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A case of osteomalacia due to deranged mineral balance caused by saccharated ferric oxide and short-bowel syndrome: A case report

Section Editor(s): Chen., WeinaNomoto, Hiroshi MD, PhDa; Miyoshi, Hideaki MD, PhDa,*; Nakamura, Akinobu MD, PhDa; Nagai, So MD, PhDa; Kitao, Naoyuki MDa; Shimizu, Chikara MD, PhDb; Atsumi, Tatsuya MD, PhDa

doi: 10.1097/MD.0000000000008147
Research Article: Clinical Case Report

Rationale: Saccharated ferric oxide has been shown to lead to elevation of fibroblast growth factor 23, hypophosphatemia, and, consequently, osteomalacia. Moreover, mineral imbalance is often observed in patients with short-bowel syndrome to some degree.

Patient concerns: A 62-year-old woman with short-bowel syndrome related with multiple resections of small intestines due to Crohn disease received regular intravenous administration of saccharated ferric oxide. Over the course of treatment, she was diagnosed with tetany, which was attributed to hypocalcemia. Additional assessments of the patient revealed not only hypocalcemia, but also hypophosphatemia, hypomagnesemia, osteomalacia, and a high concentration of fibroblast growth factor 23 (314 pg/mL).

Diagnoses: We diagnosed her with mineral imbalance-induced osteomalacia due to saccharated ferric oxide and short-bowel syndrome.

Interventions: Magnesium replacement therapy and discontinuation of saccharated ferric oxide alone.

Outcomes: These treatments were able to normalize her serum mineral levels and increase her bone mineral density.

Lessons: This case suggests that adequate evaluation of serum minerals, including phosphate and magnesium, during saccharated ferric oxide administration may be necessary, especially in patients with short-bowel syndrome.

aDepartment of Rheumatology, Endocrinology and Nephrology, Faculty of Medicine and Graduate School of Medicine, Hokkaido University

bDivision of Laboratory and Transfusion Medicine, Hokkaido University Hospital, Sapporo, Japan.

Correspondence: Hideaki Miyoshi, Department of Rheumatology, Endocrinology and Nephrology, Faculty of Medicine and Graduate School of Medicine, Hokkaido University, Sapporo, 060-8638, Japan (e-mail: hmiyoshi@med.hokudai.ac.jp).

Abbreviations: 1,25(OH)2D = 1,25-dihydroxyvitamin D, 25(OH)D = 25-hydroxyvitamin D, FGF23 = fibroblast growth factor 23, PTH = parathyroid hormone, SFO = saccharated ferric oxide.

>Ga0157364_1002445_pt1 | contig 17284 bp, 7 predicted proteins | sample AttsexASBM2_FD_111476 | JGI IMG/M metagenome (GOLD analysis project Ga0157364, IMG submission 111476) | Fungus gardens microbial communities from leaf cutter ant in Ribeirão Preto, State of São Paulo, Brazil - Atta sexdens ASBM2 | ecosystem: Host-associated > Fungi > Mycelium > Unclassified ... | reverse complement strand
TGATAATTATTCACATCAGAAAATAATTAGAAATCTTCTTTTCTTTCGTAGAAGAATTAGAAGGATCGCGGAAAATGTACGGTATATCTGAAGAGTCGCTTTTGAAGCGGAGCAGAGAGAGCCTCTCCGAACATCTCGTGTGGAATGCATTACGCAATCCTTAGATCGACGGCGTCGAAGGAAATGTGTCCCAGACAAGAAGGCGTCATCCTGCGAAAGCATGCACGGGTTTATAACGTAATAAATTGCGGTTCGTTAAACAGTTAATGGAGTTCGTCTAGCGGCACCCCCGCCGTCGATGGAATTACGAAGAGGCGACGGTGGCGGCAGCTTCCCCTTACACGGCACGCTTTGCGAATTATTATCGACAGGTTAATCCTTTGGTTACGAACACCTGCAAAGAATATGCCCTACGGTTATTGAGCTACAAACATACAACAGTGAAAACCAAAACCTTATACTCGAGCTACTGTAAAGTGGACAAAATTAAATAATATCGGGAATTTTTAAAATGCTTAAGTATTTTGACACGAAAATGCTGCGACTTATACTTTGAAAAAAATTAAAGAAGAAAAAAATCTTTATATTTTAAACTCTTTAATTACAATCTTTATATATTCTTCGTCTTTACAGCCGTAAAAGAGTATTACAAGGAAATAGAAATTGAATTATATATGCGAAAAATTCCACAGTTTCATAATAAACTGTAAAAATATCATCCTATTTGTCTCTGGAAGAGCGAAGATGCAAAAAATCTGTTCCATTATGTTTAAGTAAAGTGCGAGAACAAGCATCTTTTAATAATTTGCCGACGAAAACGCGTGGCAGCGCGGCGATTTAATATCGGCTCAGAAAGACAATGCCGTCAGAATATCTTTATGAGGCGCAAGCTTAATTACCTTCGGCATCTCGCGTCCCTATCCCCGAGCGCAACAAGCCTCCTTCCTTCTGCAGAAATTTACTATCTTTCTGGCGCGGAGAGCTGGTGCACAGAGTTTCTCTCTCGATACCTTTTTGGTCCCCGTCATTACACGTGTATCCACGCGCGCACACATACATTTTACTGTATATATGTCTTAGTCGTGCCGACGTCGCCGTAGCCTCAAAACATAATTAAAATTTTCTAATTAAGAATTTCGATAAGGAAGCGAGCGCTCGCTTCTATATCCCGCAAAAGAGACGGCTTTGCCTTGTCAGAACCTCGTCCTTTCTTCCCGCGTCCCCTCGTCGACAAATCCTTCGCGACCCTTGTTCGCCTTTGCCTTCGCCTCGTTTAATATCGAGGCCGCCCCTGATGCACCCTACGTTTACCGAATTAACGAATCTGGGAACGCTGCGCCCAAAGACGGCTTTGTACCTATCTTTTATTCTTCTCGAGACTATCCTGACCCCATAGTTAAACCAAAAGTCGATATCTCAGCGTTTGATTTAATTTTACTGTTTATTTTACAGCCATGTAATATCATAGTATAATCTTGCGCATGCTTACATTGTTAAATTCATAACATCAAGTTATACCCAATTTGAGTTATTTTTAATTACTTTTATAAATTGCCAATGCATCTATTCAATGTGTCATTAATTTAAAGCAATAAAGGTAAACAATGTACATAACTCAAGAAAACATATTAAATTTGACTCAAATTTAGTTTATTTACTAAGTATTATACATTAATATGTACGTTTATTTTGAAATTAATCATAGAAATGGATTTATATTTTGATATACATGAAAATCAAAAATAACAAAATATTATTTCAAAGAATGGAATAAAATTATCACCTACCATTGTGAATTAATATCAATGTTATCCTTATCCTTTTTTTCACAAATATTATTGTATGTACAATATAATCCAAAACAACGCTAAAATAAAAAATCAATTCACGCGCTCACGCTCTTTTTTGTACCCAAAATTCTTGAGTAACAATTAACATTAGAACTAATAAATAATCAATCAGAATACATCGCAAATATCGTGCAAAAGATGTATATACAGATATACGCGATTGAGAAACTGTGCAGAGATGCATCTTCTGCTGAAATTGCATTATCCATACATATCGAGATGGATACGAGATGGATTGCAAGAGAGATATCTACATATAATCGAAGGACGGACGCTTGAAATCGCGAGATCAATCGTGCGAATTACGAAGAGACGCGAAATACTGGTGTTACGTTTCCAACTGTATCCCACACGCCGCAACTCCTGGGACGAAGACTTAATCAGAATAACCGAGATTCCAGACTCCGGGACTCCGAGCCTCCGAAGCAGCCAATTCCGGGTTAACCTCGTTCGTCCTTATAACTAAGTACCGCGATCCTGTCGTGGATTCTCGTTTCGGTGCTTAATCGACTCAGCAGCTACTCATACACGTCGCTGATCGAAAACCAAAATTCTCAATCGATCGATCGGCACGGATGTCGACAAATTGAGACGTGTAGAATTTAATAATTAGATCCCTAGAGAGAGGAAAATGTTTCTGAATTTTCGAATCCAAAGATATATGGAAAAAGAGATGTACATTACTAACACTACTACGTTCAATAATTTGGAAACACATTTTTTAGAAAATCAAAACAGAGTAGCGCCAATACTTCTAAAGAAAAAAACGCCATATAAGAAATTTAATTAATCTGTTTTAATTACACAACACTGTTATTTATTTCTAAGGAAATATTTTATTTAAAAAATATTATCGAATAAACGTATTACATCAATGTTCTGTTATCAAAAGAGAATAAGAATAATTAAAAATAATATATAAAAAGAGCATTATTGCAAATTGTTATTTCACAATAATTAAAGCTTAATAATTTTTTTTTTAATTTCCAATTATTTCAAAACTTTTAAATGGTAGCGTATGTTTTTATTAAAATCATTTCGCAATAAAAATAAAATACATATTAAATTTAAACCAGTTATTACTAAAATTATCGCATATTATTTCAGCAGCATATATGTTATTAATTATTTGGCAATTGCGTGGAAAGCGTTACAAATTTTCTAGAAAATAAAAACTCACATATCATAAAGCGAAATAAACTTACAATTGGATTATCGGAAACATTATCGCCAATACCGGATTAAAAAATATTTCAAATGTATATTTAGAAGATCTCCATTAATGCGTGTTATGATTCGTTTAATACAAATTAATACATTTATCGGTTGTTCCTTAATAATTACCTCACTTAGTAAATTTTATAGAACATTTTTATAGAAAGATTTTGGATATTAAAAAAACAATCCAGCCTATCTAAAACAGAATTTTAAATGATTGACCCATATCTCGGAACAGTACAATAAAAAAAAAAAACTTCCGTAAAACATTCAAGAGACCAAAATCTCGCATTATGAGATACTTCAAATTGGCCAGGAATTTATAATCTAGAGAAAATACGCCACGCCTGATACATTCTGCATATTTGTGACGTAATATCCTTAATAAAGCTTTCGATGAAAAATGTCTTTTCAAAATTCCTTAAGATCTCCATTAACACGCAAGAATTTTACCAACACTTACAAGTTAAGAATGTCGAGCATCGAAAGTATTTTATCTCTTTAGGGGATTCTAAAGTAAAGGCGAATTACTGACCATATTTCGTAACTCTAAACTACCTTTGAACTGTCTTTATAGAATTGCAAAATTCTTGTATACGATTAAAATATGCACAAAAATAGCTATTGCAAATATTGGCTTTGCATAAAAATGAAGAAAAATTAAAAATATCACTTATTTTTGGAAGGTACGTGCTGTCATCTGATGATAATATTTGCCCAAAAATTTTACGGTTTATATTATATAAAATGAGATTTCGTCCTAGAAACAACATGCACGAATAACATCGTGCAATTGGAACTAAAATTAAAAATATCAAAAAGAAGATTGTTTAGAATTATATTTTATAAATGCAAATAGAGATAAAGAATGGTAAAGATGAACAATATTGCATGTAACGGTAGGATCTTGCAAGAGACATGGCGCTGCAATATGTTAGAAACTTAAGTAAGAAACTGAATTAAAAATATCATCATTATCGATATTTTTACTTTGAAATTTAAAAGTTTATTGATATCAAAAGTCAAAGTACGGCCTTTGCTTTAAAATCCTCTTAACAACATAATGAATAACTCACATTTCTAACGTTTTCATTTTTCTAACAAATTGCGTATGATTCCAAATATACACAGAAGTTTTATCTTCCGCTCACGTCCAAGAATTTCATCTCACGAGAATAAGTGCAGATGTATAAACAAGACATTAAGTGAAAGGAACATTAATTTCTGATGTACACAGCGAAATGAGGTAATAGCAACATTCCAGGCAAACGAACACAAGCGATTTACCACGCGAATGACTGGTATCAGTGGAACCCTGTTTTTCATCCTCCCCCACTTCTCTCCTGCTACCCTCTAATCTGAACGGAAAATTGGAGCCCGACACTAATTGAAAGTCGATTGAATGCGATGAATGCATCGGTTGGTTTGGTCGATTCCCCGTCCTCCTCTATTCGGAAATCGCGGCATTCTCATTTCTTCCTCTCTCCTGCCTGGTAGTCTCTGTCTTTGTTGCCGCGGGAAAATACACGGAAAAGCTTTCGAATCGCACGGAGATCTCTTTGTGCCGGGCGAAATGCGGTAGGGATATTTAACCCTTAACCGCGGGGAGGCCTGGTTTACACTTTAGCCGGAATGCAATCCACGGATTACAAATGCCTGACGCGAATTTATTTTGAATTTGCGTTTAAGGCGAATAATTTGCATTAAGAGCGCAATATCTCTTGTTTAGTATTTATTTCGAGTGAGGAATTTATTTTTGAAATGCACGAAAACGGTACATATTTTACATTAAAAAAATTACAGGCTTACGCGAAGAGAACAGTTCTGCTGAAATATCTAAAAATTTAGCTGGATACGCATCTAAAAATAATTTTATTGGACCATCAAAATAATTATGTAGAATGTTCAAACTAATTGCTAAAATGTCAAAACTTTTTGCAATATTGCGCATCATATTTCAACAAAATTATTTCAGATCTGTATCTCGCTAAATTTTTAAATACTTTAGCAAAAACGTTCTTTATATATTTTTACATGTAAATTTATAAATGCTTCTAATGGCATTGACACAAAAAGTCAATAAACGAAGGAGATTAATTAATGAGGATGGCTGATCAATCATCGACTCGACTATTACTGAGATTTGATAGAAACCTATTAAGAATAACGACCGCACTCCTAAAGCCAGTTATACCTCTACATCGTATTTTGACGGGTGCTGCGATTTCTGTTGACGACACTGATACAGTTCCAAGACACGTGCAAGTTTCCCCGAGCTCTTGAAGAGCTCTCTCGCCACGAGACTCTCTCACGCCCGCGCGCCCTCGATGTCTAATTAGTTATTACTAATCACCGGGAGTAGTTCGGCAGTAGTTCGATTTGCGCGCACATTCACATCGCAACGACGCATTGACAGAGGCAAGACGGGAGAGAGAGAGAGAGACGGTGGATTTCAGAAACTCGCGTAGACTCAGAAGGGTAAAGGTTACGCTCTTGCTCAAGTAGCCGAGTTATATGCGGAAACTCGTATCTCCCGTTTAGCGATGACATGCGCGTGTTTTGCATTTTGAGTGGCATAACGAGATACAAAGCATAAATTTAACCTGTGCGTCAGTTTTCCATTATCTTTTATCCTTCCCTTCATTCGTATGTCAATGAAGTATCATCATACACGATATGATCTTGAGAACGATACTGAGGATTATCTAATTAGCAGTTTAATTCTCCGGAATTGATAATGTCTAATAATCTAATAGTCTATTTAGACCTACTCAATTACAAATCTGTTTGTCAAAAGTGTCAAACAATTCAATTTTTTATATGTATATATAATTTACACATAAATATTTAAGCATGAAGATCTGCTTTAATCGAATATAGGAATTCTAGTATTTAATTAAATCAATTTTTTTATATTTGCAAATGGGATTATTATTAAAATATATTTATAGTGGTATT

The authors report no conflicts of interest.

This is an open access article distributed under the Creative Commons Attribution License 4.0 (CCBY), which permits unrestricted use, distribution, and reproduction in any medium, provided the original work is properly cited. http://creativecommons.org/licenses/by/4.0

Received July 18, 2017

Received in revised form August 30, 2017

Accepted September 1, 2017

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1 Introduction

It has been reported that, in cases of short-bowel syndrome caused by extensive intestinal resection, deficiencies in water content, nutrients, electrolytes, and minor elements can occur because of malabsorption by the intestine. Abnormalities in clinical features and laboratory values for serum calcium, phosphate, and magnesium may be observed, depending on the function and length of the residual small intestine. However, serum mineral balances are tightly mediated by biological mechanisms such as hormonal and humoral factors. A humoral factor, fibroblast growth factor 23 (FGF23), which is produced and secreted from osteocytes, has been identified as the factor responsible for autosomal-dominant hypophosphatemic rickets/osteomalacia[1] and the cause of tumor-induced rickets/osteomalacia.[2] It has been demonstrated that FGF23 plays an important role in keeping phosphorus metabolism in balance by inhibiting phosphate reabsorption, both in the proximal tubule and the bowel.[3] However, in recent studies, hypophosphatemia caused by intravenous administration of saccharated ferric oxide (SFO) was accompanied by inappropriate elevation of FGF23.[4,5]

We report a patient who developed several mineral imbalances caused by intravenous administration of SFO based on short-bowel syndrome and discuss the intricate balance of hormonal regulatory mechanisms.

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2 Case presentation